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Lessons From a Search

Last time I discussed a key lesson I learned in my first department-chair job about the importance of seeing the whole institutional picture rather than merely advocating for one’s own department. This time I want to talk about hiring and the various roles the department chair and the academic vice president/dean may have. (I wrote about this  indirectly in an earlier entry.)

My first institution was characterized by that generational turnover in the faculty that everyone was talking about when I was in college and graduate school in the 80s and early 90s but that actually didn’t happen at a lot of places. I started there in 1990, and as of about seven years ago I would have been the senior member of the six-person department. Thus, for the couple of years before I arrived and for the 10 years I was there, we did a great deal of hiring after a long period of relative stasis on the faculty. We did a lot of searches, both in my department and across campus, so my colleagues and I saw a lot of candidates, got to know the market well, and developed a pretty good sense of what we were looking for, though of course our hires didn’t always work out as we planned.

Toward the end of my time there, we undertook a search to fill a position that had had a couple of people in it, neither of whom had stayed very long. We had an outstanding pool, so good that we persuaded the dean to allow us to bring four (rather than the customary two or three) candidates to campus, which of course was going to take more than two weeks to accomplish.

Our first candidate was someone who impressed us in interviews both at the MLA convention and on campus. She was a strong candidate, interesting, and had a lot to offer. However, it was also clear that she was not quite the right “fit” for us in the sense that her academic interests and teaching plans were not in line with the position we had open. This was one of those situations in which a marvelous candidate was clearly not ideal for what we needed, and we agreed immediately that she probably would not get the offer unless the other three candidates were truly weak.

A few days after her campus visit, she called me to tell me that she’d gotten another good offer, which didn’t surprise me at all. It was at a larger institution in another region of the country, and as it turned out they had made an offer to her spouse as well. (We had not discussed her personal situation at all when she was on campus and didn’t even know she had a spouse—she thanked me for the fact that we had not asked her about it.)

As I talked to her, it became clear that the other offer was the right job for her and her spouse. (This has been borne out by the fact that she is still there.) I also knew that while we all really liked her, we had reservations about her rightness for our position. So I wished her well and advised her to take the job.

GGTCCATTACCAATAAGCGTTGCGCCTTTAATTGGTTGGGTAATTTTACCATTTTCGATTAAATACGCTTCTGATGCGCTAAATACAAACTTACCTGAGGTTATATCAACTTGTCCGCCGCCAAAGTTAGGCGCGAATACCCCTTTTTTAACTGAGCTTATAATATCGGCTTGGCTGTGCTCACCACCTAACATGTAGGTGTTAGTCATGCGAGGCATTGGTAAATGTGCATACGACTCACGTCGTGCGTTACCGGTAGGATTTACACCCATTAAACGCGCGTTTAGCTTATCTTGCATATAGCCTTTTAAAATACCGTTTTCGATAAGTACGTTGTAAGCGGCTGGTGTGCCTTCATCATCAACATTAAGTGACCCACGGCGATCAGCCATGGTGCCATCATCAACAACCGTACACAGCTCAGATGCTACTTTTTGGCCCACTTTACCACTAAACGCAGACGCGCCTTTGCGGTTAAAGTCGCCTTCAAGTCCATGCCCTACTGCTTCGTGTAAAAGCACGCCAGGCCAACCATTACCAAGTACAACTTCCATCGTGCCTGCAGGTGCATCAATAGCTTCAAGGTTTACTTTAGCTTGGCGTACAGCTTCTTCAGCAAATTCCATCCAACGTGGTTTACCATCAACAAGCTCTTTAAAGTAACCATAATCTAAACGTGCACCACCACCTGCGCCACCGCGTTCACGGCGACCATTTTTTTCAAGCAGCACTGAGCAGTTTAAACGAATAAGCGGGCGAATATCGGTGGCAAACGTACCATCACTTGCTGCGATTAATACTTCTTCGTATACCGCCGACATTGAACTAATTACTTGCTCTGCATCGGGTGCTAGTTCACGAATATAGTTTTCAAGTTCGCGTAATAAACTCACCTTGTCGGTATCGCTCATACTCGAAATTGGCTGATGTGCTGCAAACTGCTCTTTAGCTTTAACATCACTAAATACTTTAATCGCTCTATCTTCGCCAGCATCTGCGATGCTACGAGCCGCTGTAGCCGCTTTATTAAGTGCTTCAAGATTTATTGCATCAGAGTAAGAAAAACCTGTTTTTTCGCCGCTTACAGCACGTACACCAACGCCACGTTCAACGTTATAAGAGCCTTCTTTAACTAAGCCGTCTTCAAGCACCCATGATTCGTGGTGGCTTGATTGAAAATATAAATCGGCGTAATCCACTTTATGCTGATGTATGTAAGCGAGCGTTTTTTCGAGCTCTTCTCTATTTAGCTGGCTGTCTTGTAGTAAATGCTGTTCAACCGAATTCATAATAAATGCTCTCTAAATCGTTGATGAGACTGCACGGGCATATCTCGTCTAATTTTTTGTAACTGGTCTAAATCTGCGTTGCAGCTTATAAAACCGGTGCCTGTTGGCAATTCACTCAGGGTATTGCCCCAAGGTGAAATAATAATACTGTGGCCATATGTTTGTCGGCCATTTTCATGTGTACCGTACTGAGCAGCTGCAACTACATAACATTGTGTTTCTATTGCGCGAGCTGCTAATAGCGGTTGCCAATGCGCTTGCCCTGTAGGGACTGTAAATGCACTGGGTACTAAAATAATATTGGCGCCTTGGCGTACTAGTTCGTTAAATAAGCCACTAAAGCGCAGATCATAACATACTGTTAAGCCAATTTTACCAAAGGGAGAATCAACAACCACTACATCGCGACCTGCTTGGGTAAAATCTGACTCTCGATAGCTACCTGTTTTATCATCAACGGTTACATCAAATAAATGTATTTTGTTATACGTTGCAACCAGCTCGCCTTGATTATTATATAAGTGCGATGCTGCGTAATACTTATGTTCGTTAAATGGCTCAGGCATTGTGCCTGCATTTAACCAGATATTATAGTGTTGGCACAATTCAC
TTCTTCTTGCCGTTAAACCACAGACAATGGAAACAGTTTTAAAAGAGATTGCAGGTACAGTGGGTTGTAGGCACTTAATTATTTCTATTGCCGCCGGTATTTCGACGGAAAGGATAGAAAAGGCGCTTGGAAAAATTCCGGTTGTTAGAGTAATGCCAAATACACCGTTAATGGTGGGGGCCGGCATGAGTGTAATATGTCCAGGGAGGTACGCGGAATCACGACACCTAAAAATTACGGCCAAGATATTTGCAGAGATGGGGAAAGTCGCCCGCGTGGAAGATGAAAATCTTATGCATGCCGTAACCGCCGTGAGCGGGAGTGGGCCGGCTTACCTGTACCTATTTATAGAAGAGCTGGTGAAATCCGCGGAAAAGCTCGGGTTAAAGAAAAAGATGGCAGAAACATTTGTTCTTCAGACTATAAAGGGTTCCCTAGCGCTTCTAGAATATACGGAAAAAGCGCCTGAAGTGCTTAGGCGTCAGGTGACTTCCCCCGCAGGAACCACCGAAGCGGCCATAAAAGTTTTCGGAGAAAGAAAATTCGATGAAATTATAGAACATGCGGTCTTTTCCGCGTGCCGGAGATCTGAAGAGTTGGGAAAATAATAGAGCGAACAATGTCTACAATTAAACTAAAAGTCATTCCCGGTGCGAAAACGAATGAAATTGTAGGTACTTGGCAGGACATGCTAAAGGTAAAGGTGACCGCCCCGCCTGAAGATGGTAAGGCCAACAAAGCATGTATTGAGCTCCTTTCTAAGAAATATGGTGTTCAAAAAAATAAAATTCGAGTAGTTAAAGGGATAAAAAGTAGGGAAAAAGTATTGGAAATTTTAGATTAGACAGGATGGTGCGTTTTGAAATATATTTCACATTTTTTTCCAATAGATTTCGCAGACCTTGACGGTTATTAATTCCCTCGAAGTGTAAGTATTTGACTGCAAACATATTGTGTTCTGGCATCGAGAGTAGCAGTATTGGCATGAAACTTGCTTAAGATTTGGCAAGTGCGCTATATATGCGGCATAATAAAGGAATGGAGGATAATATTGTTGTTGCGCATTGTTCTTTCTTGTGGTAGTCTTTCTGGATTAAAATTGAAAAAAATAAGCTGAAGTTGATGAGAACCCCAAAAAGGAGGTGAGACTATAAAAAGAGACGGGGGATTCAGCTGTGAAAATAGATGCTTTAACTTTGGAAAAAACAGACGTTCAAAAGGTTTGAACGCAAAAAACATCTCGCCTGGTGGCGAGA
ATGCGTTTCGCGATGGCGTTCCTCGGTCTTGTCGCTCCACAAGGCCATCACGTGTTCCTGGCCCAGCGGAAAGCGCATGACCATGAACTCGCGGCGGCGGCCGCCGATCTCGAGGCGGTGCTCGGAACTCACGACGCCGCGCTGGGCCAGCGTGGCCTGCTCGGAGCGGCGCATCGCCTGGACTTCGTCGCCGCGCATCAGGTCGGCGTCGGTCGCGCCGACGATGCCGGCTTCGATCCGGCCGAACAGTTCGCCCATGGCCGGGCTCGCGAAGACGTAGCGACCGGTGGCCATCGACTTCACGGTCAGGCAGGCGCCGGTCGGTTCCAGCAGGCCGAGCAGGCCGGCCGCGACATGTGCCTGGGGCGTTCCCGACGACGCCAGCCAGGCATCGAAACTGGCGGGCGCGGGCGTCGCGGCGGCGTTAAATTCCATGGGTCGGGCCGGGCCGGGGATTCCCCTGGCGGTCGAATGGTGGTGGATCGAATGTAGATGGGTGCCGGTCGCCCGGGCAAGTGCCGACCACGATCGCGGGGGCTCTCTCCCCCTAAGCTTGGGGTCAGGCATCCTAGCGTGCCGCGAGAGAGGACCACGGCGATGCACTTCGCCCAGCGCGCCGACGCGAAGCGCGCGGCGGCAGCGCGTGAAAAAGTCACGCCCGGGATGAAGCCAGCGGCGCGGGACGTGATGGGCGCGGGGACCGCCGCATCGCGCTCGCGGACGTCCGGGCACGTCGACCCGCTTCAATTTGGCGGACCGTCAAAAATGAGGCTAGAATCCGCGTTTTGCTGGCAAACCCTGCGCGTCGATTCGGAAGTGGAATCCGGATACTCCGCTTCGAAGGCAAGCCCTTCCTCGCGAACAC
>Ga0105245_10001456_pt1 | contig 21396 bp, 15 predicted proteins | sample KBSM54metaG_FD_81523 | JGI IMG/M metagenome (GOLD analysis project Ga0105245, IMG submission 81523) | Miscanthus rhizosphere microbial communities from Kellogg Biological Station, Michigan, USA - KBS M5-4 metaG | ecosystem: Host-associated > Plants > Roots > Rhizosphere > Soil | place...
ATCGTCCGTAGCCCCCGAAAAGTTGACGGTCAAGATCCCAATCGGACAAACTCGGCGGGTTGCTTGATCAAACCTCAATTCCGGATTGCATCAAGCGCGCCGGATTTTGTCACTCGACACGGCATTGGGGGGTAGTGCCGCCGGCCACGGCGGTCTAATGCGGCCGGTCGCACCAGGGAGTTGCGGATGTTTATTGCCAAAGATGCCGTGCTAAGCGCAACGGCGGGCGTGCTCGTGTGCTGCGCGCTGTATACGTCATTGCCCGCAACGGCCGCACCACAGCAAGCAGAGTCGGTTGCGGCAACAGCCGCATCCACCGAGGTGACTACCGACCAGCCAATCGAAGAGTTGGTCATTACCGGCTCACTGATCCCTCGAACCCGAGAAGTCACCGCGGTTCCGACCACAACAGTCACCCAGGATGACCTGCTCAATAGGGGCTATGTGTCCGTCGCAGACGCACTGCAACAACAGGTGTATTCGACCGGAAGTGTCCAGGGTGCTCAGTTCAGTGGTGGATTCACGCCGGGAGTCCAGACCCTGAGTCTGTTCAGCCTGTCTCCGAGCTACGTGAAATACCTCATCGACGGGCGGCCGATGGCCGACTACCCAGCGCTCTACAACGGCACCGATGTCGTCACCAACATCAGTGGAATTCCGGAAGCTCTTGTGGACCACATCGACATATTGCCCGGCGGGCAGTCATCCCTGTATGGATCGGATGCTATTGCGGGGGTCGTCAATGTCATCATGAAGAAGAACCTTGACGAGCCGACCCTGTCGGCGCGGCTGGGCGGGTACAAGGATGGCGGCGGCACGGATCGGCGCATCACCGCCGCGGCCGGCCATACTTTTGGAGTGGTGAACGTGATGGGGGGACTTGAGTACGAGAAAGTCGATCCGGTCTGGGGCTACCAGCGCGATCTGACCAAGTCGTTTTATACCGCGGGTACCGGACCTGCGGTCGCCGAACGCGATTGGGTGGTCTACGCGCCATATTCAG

I then called the dean of the college, who was quite angry that I had done so. He told me that he always wanted to speak to candidates in this kind of circumstance, and that I should have referred her to him. I don’t know whether he wanted to try to talk her out of it, or find out more about why she was interested in the other job, or what, but it was clear to me that in his mind I had violated some kind of unwritten protocol about how we were supposed to conduct candidate relations.

Now that I am well into my time in a comparable role at another institution, I have, I think, more insight. First of all, I would still defend my conversation with the candidate on several bases. I knew that she was not going to be the department’s first choice, except under extraordinary circumstances. I had been the candidate’s primary contact throughout the search process and was the logical person for her to turn to for official advice from our side.

I also thought, as I still do and have advocated here, that the home department or school really has to be the primary source of the hiring decision, since the colleagues there are the ones who will have to work with the new person and who are most aware of the specific program needs that are driving the hire. On the other hand, the dean of the college—or, in my current case, the vice president for academic affairs—is the primary hiring authority for faculty members, and has the structural right to oversee hiring, a fact I did not dispute then and certainly don’t now. However, there’s an effective way to wield that right, and I remain unconvinced that my former dean’s was the best way in that specific combination of circumstances.

I had a great talk with the candidate, and was frankly more interested in her success and that of my department than I was in, for example, trying to hold her candidacy open for us when we already knew the most likely outcome would not be to offer her the position. I knew why she was interested in the other job, and that there was nothing we could do to match the conditions she liked there. Our connection with the candidate was positive, honorable, and painless, which, I think, is about as good as you can get.

And the person we hired is still in place, and is now an effective campus leader.

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